Written by Laura Meyers Photo's by Dawn Kirkpatrick
The Negro in California History -Settlement and Development by artist Hale Woodruff The Golden State Mutual building at the corner of Western and Adams is home to two murals that are important cultural heritage landmarks. The Negro in California History - Exploration and Colonization by artist Charles Alston and The Negro in California History -Settlement and Development by artist Hale Woodruff. The murals and the building are designated as the City of Los Angeles Historic Cultural Monument No. 1000 in 2010 and the murals are owned by Community Impact Development II, LLC
The Negro in California History - Exploration and Colonization by artist Charles Alston
The interior lobby of the building was designed to incorporate two integrated murals, one for each sidewall. Building architect Paul Williams sat on the three-person committee that selected the murals’ artists and subject. These 2 large Social Realist style murals, are together a panoramic depiction of African-American history in California from 1527 through 1949.
Charles Alston (1907-1977), a noted African American artist who worked in the mediums of painting and sculpting and served as an art educator, was known for “fusing modern art styles with non-Western influences to create a new and distinctive African-American idiom.” Alston was influenced by the largescale works of the Mexican muralists, including Diego Rivera and Jose Clemente Orozco. One of Alston’s early works of this form was a large pair of murals for New York’s Harlem Hospital entitled Magic and Medicine and Modern Medicine, which were funded by the Works Progress Administration and celebrated African American heritage in the field of medicine.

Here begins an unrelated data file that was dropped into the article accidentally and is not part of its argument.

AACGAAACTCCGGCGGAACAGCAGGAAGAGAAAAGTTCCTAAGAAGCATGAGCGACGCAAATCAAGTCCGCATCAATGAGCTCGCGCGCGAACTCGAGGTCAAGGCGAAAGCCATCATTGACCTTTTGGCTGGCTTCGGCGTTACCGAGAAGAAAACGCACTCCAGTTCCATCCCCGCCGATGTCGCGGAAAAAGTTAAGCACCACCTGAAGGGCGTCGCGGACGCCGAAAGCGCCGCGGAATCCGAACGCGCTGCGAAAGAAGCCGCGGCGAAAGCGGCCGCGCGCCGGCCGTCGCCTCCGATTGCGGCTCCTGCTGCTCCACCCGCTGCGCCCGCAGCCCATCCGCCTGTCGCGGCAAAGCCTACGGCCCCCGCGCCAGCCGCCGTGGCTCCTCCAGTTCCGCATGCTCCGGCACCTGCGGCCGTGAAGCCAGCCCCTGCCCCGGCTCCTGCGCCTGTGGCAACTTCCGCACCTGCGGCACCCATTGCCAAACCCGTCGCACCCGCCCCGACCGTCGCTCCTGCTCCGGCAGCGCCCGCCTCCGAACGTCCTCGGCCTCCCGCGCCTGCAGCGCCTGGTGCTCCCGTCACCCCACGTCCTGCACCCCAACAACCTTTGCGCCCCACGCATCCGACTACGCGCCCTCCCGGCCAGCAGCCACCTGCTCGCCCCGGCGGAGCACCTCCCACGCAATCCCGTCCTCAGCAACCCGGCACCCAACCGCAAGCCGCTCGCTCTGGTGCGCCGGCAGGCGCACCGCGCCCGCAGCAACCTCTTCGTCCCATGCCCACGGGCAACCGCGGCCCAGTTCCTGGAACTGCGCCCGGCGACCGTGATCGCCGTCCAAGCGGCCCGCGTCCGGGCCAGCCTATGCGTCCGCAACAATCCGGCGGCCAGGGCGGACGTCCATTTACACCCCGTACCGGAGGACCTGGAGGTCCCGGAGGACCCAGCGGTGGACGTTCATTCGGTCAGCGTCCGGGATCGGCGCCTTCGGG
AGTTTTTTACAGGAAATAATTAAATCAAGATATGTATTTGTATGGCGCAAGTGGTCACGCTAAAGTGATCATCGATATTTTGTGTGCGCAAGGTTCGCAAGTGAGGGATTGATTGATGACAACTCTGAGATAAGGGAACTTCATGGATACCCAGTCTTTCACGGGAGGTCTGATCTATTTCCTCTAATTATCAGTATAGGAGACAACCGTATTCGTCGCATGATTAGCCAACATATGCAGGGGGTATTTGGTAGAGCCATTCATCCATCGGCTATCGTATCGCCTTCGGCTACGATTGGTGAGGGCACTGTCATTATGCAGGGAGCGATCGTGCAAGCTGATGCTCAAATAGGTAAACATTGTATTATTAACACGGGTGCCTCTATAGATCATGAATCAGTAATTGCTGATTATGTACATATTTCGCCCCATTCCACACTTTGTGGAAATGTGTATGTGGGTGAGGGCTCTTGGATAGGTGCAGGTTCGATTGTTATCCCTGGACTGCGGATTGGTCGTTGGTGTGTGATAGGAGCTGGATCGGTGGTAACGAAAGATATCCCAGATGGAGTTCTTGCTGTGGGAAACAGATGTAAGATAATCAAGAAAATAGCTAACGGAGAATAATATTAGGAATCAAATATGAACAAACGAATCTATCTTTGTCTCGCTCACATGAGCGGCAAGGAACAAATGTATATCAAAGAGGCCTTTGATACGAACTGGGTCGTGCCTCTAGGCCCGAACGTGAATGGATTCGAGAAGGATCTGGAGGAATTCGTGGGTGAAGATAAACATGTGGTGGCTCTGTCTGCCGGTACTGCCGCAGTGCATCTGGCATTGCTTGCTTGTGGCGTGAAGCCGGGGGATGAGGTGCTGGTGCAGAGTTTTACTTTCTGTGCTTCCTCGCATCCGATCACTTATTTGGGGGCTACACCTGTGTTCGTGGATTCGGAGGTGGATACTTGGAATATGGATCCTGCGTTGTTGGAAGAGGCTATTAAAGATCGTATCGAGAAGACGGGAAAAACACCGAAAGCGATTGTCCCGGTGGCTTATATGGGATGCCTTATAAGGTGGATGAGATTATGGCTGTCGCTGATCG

Hale Woodruff (1900-1980) had a distinguished career as an artist and art educator. His first mural was created in 1934 in collaboration with artist Wilmer Jennings as a Public Works Project and celebrated African American contributions to wide ranging aspects of America’s cultural traditions. The four-panel mural was titled The Negro in Modern American Life, Literature, Music, Agriculture, Rural Life, and Art. Like Alston, Woodruff had an interest in the mural painting traditions of Mexico. He studied directly with Mexican muralist Diego Rivera in 1936 and “noted the parallels between Mexican art and that of African Americans.”
Miriam Matthews, a librarian and historian, was hired in 1947 to research the history to be depicted on the headquarters building murals. She is best known as California’s first African American credentialed librarian. Matthews was a pioneer who became an expert on preserving and describing black history. She had a multi-faceted career as a librarian, a historian of African American and California history, a community activist, an active member of the California Library Association’s Committee on Intellectual Freedom, and as an archivist who collected documents, books, photographs and art -- most relating to the African American experience.
Matthews assembled an extensive collection of historical materials about African Americans, beginning with those who were California’s explorers and pioneers. She documented the presence of 26 persons of African ancestry among the 44 persons who founded the Pueblo de Los Angeles in 1791. In 1977, Governor Jerry Brown appointed her to the California Heritage Preservation Commission and the California State Historical records Advisory Board. She died in 2003 and is interred at Angelus Rosedale Cemetery in West Adams.
Established in August of 2008 by writer, artist Dianne V. Lawrence, The Neighborhood News covers the events, people, history, politics and historic architecture of communities throughout the Mid-City and West Adams area in Los Angeles Council District 10.